(2) help them produce the product (i.e. albums, etc)
(3) help them market the product (advertisement, paid airtime, etc)

In this day and age, artists can produce their own material, get discovered, and market themselves quite easily if the talent is there to back it up. I'm sure there's more to it than those three things, but I also think that the writing is on the wall and it's only a matter of time.

Thompson

Exactly how has Netflix cut out the middleman? They haven't. They obtain licensing agreements the same way everyone else does.
post #46 of 94
Quote:
Originally Posted by tjwal View Post

There is a key difference between the two clauses. In Apple's case they can only access your information if they are "legally required to .... or if in good faith belief..."

The Amazon clause is a lot more open ended.

Both are boiler plate but the Apple clause does require them to show reason before accessing your data.

Amazon
5.2 Our Right to Access Your Files. You give us the right to access, retain, use and disclose your account information and Your Files: to provide you with technical support and address technical issues; to investigate compliance with the terms of this Agreement, enforce the terms of this Agreement and protect the Service and its users from fraud or security threats; or as we determine is necessary to provide the Service or comply with applicable law.

Apple
You acknowledge and agree that Apple may access, use, preserve and/or disclose your account information and Content if legally required to do so or if we have a good faith belief that such access, use, disclosure, or preservation is reasonably necessary to: (a) comply with legal process or request; (b) enforce these TOS, including investigation of any potential violation thereof; (c) detect, prevent or otherwise address security, fraud or technical issues; or (d) protect the rights, property or safety of Apple, its users or the public as required or pemitted by law.

It's a different way of saying exactly the same thing.
post #47 of 94
Quote:
Originally Posted by melgross View Post

It's a different way of saying exactly the same thing.

Not quite. The Apple clause restricts their access unless they are required by law or if they believe you are violating the TOS. The Amazon clause allows them to access your files to investigate compliance without any restrictions. That investigation could include random searches which I believe would not be allowed under the Apple clause.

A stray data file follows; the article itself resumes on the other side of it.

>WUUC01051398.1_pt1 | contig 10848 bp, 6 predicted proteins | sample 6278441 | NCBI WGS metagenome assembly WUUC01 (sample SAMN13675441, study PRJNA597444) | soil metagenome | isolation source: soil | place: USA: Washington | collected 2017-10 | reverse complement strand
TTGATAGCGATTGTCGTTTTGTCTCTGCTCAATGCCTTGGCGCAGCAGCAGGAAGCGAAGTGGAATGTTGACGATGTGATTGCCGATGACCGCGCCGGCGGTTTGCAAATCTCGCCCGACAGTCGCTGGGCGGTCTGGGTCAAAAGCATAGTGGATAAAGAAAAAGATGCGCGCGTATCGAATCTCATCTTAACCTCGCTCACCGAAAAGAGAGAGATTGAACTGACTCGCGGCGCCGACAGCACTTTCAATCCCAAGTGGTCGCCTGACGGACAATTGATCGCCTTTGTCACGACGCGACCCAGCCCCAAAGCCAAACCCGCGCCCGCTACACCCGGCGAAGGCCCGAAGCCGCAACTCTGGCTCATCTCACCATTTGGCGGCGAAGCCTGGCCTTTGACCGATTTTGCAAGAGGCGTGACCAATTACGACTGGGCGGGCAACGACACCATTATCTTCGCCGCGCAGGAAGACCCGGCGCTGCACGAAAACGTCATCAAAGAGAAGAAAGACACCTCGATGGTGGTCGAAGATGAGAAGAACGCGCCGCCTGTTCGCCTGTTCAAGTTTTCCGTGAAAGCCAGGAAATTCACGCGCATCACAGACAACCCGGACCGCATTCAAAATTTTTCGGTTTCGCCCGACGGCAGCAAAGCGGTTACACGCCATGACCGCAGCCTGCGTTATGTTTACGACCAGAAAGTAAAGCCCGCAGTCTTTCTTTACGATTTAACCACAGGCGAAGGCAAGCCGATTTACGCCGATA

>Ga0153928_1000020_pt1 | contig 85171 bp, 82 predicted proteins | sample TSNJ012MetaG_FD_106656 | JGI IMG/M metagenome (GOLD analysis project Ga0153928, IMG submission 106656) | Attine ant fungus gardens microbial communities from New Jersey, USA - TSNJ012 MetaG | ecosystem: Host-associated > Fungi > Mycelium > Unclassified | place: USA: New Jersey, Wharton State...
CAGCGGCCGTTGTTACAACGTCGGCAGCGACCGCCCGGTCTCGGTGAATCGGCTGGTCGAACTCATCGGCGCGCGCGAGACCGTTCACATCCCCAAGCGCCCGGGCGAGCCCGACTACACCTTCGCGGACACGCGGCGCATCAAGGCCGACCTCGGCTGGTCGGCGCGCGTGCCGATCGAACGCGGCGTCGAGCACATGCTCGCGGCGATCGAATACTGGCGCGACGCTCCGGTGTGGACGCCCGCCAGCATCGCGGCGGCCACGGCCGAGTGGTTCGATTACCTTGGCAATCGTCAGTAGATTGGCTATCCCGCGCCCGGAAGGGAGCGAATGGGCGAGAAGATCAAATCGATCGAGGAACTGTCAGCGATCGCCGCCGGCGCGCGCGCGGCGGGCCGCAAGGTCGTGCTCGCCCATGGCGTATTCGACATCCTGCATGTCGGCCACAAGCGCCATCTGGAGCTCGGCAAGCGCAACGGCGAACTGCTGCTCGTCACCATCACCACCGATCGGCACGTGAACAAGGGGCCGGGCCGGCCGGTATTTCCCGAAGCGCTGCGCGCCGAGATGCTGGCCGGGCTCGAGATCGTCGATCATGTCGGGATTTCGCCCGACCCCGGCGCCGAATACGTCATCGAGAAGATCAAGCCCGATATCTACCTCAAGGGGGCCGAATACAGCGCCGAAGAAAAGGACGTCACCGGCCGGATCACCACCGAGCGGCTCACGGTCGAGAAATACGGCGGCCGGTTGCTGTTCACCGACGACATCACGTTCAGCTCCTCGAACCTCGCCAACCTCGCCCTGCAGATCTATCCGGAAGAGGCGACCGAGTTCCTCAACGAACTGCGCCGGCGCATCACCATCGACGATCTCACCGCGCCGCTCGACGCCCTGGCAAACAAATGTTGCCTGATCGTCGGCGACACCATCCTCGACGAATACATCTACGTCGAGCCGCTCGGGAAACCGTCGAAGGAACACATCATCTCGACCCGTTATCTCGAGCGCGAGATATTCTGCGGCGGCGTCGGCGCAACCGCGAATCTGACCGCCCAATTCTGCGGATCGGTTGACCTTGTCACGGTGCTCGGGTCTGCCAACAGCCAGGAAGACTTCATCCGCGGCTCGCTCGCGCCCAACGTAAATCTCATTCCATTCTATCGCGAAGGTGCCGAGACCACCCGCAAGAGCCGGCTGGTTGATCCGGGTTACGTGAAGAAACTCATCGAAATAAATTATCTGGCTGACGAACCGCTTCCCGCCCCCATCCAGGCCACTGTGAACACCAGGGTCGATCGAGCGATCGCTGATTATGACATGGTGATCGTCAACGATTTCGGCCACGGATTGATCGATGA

post #48 of 94
Quote:
Originally Posted by AppleInsider View Post

While ostensibly beating Apple and Google to market with its music locker service, Amazon's new Cloud Drive online music streaming service was launched before licenses from music owners were in place, threatening a new legal battle.

According to a report by Reuters, Sony Music spokeswoman Liz Young said her company "was upset by Amazon's decision to launch the service without new licenses for music streaming."
playback, something that has held up efforts by Apple, Google, and others to deliver legally legitimate cloud music services.

OOOPS! We forgot to ask them.
post #49 of 94
Quote:
Originally Posted by tjwal View Post

Not quite. The Apple clause restricts their access unless they are required by law or if they believe you are violating the TOS. The Amazon clause allows them to access your files to investigate compliance without any restrictions. That investigation could include random searches which I believe would not be allowed under the Apple clause.

From some reason, you aren't reading this properly. This is the pertinent portion you need to see:

"or if we have a good faith belief..."
post #50 of 94
Quote:
Originally Posted by addicted44 View Post

First Google ripping off Java, and now Amazon not bothering to get license clearances, it appears Apple is driving these companies to do anything possible, whether legal or not, to compete.

No matter who does something bad, it's Apple's fault. Gotcha.
post #51 of 94
the same argument over whether a second license is needed to stream content over the web in addition to a customer's originally licensed local use is happening with cable tv right now too. in that case, Time Warner vs. their various cable channels. and also Google's big project to digitize all the world's book, which a court just stopped.

of course content owners want a piece of this new streaming action. in fairness to them, such web distribution was not envisioned and "on the table" when they negotiated their existing licensing deals. they see the middlemen distributors - Amazon and Google in particular - as taking advantage of that.

as a consumer i don't want to pay more for everywhere streaming. but i have to admit they have an honest point. if content is not paid for adequately somehow, ultimately the content creators die, including the good stuff along with all the junk. look at the newspaper industry ...

so from my point of view, Google is a huge parasite. and now Amazon has joined them. Jon Bon Giovi got it really wrong. Apple is getting him paid, the others are trying to screw him. of course, his albums are junk too, but that's his problem.
post #52 of 94
Quote:
Originally Posted by wgb113 View Post

They clearly wanted to beat Apple to the punch but it may well backfire on them if enough people at the labels are pissed.